"My Mom always prepared
oyster stew, rye bread, cheese, crackers and celery sticks
along with pie for dessert."
Just before bed a plate with usually two
cookies and a glass of milk was set out for Santa's visit.
We were reminded that we didn't put too many cookies out because
Santa had so many houses to visit. Naturally, when we got
up in the morning at least one bite had been taken out of
a cookie and a little milk had been drunk which confirmed
his visit and the fact that Santa was indeed appreciative
but probably getting a bit full.
Mom had a small collection of Santa Claus
figures that she displayed during Christmas and kept in a
China cabinet the rest of the year. She wasn't really a collector
but she did have an assortment of Santas. The most noteable
thing about how she displayed the figures in the cabinet during
the year was how they were organized.
There was one shelf set aside for the
naughty Santas who smoked and had a pipe in their hand or
mouth (and also perhaps had a questionable drink or bottle
in their hand).
The grandchildren would always comment
about Grandma putting the bad Santas on their own shelf. I'm
sure there were other anti-smoking discussions with Mom and
the kids and grandkids but I think the naughty Santas on their
own shelf were her best message.
The Naughty Santas
The Address Book - Tempus Fugit
Sending out Christmas cards for most of
the 20th century had a dependency on the address book. Its
information needed to be accurate and Christmas was a great
time to review and update that book.
Years later, looking through our parent's
address book you were observing a tangible piece of history
that documents how life changes at the most basic level. Hand-written
in ink or pencil, names and addresses have been erased or
more often crossed off and replaced due to a family move,
death, divorce, births and marriages.
In the address book you can see how the
first change is relatively easy and crossed-out information
can be strategically replaced close to the original entry.
But as each entry has its own history and as it can change
multiple times then space starts becoming an issue and updated
entries start looking a little messy.
It's also is interesting how long distance
phone numbers started becoming more common entries in the
address book as phone service and technology changed.
I can remember in the 1950's a long distance
call in our house was limited to true emergencies and each
minute on the phone was carefully monitored. I can also remember
"collect calls" coming in and a decision sometimes
was required if the call should be accepted or if we'd say
"no" and then call the number back (which was cheaper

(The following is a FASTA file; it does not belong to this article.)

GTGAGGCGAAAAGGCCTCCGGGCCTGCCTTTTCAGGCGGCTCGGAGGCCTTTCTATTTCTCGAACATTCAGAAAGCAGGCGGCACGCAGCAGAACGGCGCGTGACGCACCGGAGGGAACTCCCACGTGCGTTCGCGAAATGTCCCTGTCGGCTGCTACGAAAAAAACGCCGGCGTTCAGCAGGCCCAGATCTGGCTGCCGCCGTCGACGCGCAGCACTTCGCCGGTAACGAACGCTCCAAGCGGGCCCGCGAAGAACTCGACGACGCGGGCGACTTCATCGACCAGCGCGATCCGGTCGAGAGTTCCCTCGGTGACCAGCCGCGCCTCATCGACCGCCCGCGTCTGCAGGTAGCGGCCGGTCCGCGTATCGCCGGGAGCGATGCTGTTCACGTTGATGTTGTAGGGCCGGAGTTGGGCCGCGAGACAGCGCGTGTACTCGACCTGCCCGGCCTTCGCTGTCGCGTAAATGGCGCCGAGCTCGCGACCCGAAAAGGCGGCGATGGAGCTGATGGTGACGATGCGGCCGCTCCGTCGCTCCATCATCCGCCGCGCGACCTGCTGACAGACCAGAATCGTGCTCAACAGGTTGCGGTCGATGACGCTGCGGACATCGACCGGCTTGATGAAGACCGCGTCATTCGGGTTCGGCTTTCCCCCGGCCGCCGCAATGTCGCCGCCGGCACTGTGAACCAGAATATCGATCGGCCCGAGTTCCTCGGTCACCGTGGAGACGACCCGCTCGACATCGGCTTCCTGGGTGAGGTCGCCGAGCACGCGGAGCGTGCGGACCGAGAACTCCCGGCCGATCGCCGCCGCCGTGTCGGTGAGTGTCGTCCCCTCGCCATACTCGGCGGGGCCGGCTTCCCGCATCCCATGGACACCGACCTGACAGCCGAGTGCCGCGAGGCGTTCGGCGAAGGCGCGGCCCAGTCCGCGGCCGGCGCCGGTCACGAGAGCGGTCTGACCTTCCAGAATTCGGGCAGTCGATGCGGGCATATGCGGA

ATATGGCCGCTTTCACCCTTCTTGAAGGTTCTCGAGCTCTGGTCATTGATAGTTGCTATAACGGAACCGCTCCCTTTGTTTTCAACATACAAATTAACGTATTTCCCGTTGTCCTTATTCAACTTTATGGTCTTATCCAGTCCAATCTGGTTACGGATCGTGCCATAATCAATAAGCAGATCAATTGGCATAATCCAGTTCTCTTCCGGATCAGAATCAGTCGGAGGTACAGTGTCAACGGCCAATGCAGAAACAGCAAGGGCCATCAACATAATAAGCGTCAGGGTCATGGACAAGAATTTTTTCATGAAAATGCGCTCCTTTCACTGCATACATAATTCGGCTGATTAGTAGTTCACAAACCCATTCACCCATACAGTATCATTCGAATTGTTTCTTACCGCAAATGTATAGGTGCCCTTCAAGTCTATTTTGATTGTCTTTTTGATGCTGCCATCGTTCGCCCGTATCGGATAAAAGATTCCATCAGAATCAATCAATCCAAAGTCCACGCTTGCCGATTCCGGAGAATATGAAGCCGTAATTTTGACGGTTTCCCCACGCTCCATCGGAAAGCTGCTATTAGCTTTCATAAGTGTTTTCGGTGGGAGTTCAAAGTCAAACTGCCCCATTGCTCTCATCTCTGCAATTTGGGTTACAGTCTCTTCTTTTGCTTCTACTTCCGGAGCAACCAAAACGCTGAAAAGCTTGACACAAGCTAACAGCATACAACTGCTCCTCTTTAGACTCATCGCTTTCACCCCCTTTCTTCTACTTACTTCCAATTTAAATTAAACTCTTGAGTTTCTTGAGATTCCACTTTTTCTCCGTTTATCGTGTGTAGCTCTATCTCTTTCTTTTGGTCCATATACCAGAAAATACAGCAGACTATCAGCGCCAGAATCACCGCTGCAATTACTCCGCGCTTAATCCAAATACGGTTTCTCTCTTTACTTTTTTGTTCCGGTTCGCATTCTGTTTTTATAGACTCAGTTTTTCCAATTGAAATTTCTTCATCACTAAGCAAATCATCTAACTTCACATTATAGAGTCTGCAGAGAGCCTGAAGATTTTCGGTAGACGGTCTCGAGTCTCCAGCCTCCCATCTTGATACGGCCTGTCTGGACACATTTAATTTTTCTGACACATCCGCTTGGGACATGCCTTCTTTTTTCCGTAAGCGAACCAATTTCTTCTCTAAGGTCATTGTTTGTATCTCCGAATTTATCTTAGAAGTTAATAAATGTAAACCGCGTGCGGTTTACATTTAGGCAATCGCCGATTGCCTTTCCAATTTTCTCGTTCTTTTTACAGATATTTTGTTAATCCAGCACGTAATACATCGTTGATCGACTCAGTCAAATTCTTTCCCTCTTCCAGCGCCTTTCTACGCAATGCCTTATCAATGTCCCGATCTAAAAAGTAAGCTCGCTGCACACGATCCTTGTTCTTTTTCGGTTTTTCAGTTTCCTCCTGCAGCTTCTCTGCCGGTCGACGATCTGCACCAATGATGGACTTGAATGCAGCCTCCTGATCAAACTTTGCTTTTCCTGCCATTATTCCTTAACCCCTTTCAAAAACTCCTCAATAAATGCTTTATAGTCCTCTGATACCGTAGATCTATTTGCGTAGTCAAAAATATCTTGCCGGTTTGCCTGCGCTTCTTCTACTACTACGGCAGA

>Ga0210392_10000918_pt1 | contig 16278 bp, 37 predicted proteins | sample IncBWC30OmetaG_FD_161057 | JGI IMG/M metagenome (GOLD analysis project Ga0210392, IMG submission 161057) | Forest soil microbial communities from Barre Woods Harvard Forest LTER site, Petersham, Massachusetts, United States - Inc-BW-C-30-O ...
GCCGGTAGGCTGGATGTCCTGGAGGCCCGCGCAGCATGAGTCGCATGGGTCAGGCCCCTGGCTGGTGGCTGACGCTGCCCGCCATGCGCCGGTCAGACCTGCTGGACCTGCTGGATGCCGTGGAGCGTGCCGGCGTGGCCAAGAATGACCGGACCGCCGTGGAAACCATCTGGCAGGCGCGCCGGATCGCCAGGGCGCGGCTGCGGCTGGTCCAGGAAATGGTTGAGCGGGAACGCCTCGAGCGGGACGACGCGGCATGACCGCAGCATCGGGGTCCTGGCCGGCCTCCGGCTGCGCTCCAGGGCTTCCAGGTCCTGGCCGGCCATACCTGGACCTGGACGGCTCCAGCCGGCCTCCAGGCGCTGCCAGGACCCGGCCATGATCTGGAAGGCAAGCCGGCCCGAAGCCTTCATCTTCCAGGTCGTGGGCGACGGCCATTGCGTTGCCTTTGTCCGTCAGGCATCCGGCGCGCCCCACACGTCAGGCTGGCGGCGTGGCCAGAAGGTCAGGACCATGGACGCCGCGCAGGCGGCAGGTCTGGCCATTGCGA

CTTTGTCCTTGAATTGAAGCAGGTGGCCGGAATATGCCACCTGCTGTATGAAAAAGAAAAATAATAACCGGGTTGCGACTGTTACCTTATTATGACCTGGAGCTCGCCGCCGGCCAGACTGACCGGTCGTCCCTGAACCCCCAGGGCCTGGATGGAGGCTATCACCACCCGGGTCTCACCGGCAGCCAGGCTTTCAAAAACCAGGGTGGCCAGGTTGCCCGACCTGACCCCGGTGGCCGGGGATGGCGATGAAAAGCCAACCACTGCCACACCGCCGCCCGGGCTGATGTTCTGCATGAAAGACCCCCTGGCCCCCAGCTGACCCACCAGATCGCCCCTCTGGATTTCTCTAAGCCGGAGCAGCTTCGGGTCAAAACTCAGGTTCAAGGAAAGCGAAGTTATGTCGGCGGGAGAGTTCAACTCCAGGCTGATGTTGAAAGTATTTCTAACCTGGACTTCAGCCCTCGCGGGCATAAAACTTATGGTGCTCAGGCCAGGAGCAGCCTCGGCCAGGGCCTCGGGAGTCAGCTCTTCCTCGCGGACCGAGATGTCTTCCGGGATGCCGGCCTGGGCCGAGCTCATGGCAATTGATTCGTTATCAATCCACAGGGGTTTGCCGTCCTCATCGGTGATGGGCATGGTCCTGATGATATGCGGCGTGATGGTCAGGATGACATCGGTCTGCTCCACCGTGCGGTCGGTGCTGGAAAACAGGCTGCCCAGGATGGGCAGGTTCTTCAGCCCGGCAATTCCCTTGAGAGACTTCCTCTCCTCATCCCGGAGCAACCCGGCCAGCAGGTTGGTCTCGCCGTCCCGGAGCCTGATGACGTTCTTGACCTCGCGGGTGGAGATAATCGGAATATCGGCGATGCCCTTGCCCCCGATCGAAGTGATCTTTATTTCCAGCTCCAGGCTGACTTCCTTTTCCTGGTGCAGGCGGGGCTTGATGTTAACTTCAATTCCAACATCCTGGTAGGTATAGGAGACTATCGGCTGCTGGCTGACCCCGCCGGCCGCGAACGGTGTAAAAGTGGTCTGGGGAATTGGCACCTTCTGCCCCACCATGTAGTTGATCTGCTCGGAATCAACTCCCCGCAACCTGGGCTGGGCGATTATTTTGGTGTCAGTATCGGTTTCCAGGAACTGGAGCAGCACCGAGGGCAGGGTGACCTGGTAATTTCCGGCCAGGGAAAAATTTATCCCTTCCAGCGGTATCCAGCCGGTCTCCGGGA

than a collect call).
Tempus Fugit is probably a better
name for an address book because in the end an address book,
like our parent's book, is a time capsule of who were the
close friends and relatives of a family and how those relationships
were literally documented and changed in the Address Book
Summary - Tis the Season
Looking back we had many family Christmastime
activities that took place each year. Some had roots from
Axel and Betty's parents. Some were initiated by Axel and
Betty. Some are now documented, and others were simply part
of the moment.
I'm sure my memories are themselves a
recipe made of nostalgia and ingredients of this and that
(also knowing that memories change through the years).
But the smell of sugar cookies and homemade
bread and cinnamon rolls coming out of the wood burning cookstove
that my Grandpa and Grandma Barr had in their kitchen and
the flannel sheets that I would sleep on when we visited them
in the winter and the fresh fir trees that we would decorate
and the music of Handel's Messiah that we would hear at the
annual concert in the Coliseum building on the University
of Nebraska campus for me are all still vivid and sensual
memories of the Holiday Season.
I was fortunate to be part of the Axel
and Betty Christmastime traditions.
As the years pass it's interesting what
one remembers and values and wants to document.
As Barbara Kingsolver, author of Animal
Dreams wrote: "It's surprising how much memory is
built around things unnoticed at the time."
For me, these are traditions that I apparently
noticed enough to remember them now.
Bev and Doug at Christmas
1959 listening to records in front of the radio/phonograph
built by Dad. Bev is holding a 45 rpm. Christmas
decorations are on top of the phonograph - the little white
country church that plugged in and lit up; the wax candles
of evergreens and reindeer and the large turquoise ornament
style candle, all of which were never lit but were displayed
for many years.
On the back of this photograph
was written by Mom "Ready for bed listening to records."
Clearly, Friends of the Phonograph
in the making.
Main Menu of Memories